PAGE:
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Copyrights: All pictures were taken by amateur photographer Bruce Guthrie (me!) who retains copyright on them. Free for non-commercial use with attribution. See the [Creative Commons] definition of what this means. "Photos (c) Bruce Guthrie" is fine for attribution. (Commercial use folks can of course contact me.) Feel free to use in publications and pages with attribution but you don't have permission to sell the photos themselves. A free copy of any printed publication using any photographs is requested. Descriptive text, if any, is from a mixture of sources, quite frequently from signs at the location or from official web sites; copyrights, if any, are retained by their original owners.
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Specific picture descriptions: Photos above with "i" icons next to the bracketed sequence numbers (e.g. " ") are described as follows:
WNY_061218_05.JPG: Taylor Building, which served as an experimental model basin
WNY_061218_07.JPG: Historic Commandant's House
WNY_061218_12.JPG: I presume this is the new Washington baseball stadium
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Wikipedia Description: Washington Navy Yard
From Wikipedia, the free encyclopedia
The Washington Navy Yard is the former shipyard and ordnance plant of the United States Navy in Washington, D.C. The yard currently is a ceremonial and administrative center for the U.S. Navy, home to the Chief of Naval Operations, and is headquarters for the Naval Historical Center, the Department of Naval History, the Naval Criminal Investigative Service, the U.S. Navy Judge Advocate General's Corps, Marine Corps Institute, and numerous other naval commands. It was also former headquarters to the Marine Corps Historical Center, but it was moved in 2006 to Quantico. It is the oldest shore establishment of the U.S. Navy. The Yard was added to the National Register of Historic Places in 1973.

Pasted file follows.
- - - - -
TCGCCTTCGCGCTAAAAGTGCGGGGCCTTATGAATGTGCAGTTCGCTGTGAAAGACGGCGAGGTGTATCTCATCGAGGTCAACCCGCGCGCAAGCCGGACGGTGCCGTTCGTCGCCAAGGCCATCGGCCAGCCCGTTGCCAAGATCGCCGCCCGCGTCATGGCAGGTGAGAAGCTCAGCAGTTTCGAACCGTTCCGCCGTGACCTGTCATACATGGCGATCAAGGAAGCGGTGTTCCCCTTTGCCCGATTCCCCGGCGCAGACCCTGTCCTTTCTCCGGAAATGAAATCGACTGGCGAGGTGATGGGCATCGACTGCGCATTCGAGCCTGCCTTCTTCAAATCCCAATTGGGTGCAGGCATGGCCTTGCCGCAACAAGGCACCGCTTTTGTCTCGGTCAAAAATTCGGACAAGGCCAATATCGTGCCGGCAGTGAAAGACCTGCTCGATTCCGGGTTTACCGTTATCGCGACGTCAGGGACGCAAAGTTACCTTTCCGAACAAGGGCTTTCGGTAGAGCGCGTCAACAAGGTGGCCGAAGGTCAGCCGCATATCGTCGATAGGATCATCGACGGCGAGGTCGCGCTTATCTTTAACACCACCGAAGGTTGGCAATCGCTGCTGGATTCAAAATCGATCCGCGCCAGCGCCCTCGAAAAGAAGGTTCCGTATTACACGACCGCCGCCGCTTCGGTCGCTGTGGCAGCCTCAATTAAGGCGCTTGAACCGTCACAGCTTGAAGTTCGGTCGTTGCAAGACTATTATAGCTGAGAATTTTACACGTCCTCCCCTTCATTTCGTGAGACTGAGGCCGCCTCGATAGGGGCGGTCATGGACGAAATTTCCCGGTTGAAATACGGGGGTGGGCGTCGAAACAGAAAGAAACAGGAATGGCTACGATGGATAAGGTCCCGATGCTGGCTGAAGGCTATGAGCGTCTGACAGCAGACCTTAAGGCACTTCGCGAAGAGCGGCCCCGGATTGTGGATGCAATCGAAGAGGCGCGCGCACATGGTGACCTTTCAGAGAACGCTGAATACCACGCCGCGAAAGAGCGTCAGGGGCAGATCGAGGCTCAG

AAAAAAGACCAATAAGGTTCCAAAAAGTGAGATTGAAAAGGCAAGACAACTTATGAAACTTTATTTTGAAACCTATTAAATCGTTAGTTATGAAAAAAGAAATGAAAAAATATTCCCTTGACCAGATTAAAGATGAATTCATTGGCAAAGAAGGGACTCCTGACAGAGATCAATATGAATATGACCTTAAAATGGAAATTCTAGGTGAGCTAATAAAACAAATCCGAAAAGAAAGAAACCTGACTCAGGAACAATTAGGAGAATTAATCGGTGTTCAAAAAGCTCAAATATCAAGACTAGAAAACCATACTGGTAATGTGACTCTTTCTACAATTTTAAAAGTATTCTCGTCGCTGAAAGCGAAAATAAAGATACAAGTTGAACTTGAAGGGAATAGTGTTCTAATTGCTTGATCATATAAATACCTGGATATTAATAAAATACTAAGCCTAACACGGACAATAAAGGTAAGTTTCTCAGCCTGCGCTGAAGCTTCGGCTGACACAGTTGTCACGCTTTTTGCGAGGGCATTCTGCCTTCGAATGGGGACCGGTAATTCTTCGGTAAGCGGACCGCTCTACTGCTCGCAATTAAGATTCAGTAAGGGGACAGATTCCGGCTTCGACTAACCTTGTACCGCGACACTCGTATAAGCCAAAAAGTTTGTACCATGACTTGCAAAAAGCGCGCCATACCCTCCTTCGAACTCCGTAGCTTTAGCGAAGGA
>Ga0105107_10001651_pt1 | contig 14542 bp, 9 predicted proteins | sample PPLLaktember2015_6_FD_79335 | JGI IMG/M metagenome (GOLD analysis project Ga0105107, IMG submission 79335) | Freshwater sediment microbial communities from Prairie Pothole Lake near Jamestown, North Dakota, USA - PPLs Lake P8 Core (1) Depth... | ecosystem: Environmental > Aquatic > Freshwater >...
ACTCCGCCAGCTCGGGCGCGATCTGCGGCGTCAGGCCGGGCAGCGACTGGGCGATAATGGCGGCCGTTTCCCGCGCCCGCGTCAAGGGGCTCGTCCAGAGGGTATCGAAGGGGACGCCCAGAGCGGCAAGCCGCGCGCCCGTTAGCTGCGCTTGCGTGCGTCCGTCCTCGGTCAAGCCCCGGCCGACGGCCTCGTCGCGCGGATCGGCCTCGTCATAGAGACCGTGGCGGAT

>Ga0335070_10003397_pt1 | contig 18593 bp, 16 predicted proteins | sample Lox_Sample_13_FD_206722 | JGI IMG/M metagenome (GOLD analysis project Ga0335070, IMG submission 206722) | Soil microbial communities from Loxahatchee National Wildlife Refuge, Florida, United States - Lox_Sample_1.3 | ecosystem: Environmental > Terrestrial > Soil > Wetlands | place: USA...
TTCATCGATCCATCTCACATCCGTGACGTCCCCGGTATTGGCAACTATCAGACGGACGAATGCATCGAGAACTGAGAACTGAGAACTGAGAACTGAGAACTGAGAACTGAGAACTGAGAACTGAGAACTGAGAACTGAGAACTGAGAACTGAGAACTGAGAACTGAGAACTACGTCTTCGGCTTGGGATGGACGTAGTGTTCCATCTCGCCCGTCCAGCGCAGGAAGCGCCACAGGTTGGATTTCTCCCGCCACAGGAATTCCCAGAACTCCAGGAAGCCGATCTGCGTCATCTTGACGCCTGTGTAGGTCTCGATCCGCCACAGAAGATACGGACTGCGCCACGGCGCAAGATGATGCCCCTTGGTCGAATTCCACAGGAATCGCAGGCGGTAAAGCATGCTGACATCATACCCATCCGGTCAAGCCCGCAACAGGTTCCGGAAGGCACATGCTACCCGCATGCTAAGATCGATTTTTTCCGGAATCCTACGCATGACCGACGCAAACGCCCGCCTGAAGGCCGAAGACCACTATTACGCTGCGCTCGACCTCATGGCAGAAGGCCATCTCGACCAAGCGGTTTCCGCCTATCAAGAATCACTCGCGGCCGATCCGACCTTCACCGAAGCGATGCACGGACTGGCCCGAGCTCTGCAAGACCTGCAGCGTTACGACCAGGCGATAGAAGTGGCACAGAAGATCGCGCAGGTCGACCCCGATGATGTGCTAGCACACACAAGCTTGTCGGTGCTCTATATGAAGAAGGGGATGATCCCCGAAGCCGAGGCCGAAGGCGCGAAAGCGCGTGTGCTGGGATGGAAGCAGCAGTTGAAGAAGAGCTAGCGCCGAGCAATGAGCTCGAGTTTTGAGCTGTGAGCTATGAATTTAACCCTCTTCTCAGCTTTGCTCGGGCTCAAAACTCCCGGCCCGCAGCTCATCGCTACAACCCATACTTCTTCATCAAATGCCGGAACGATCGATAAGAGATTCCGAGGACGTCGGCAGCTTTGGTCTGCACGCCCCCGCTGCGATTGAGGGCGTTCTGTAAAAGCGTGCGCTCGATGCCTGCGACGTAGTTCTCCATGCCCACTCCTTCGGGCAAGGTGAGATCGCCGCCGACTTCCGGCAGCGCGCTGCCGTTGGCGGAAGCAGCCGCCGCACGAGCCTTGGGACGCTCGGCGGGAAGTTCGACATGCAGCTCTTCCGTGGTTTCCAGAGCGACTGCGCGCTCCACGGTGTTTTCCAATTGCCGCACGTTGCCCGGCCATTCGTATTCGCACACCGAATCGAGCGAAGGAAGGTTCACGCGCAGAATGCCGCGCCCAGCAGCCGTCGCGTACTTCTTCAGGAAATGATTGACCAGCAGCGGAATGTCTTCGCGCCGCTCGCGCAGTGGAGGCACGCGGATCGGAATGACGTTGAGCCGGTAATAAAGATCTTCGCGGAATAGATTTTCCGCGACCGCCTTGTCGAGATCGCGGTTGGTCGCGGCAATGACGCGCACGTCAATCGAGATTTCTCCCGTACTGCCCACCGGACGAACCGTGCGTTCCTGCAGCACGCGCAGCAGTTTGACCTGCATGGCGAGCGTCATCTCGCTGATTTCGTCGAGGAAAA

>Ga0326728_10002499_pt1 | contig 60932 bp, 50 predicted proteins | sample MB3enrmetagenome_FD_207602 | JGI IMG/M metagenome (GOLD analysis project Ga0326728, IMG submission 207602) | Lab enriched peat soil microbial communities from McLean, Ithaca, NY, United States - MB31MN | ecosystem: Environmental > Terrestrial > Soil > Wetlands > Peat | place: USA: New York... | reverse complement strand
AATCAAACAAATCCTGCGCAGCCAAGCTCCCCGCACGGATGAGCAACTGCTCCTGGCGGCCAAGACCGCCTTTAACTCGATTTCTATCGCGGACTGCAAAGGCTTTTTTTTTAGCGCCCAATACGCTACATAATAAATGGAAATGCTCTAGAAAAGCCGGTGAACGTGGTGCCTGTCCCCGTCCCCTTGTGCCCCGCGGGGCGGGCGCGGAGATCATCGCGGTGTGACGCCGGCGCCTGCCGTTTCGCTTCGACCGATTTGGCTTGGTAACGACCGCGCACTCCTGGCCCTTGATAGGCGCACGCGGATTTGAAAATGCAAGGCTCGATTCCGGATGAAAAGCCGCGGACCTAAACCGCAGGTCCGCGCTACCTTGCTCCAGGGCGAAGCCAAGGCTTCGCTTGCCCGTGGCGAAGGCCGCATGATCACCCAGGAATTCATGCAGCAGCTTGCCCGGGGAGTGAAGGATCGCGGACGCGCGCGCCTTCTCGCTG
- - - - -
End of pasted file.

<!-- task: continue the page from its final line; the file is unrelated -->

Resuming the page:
The land was purchased under an act of July 23, 1799. The Washington Navy Yard was established on October 2, 1799, the date the property was transferred to the Navy. The yard was built under the direction of Benjamin Stoddert, the first Secretary of the Navy, under the supervision of the yard's first commandant, Commodore Thomas Tingey, who would serve in that capacity for 29 years.
The original boundaries that were established in 1800, along 9th and M Street Southeast, are still marked by a white brick wall that surrounds the Navy Yard on the north and east sides. The next year, two additional lots were purchased. The north wall of the yard was built in 1809 along with a guardhouse. After the fire of 1814, Tingey recommended that the height of the eastern wall be increased to ten feet (3 m) because of the fire and subsequent looting.
The southern boundary of the yard was formed by the Anacostia River (then called the "Eastern Branch" of the Potomac River. The west side was undeveloped marsh. The land along the Anacostia was added to by landfill over the years as it became necessary to reclaim additional land for the yard.
During the first years, the Washington Navy Yard become the na ...More...
Bigger photos? To save server space, the full-sized versions of these images have either not been loaded to the server or have been removed from the server. (Only some pages are loaded with full-sized images and those usually get removed after three months.)
I still have them though. If you want me to email them to you, please send an email to email@example.com
and I can email them to you, or, depending on the number of images, just repost the page again will the full-sized images.
2006 photos: Equipment this year: I was using all six Fuji cameras at various times -- an S602Zoom, two S7000s,a S5200, an S9000, and an S9100. The majority of pictures this year were taken with the S9000. I have to say, the S7000s was the best camera I've used up to this point..
Trips this year: Florida (two separate trips including Lotusphere and taking care of mom), three weeks out west (including Yellowstone), Williamsburg, San Diego (comic book convention), and Georgia.
Number of photos taken this year: 183,000.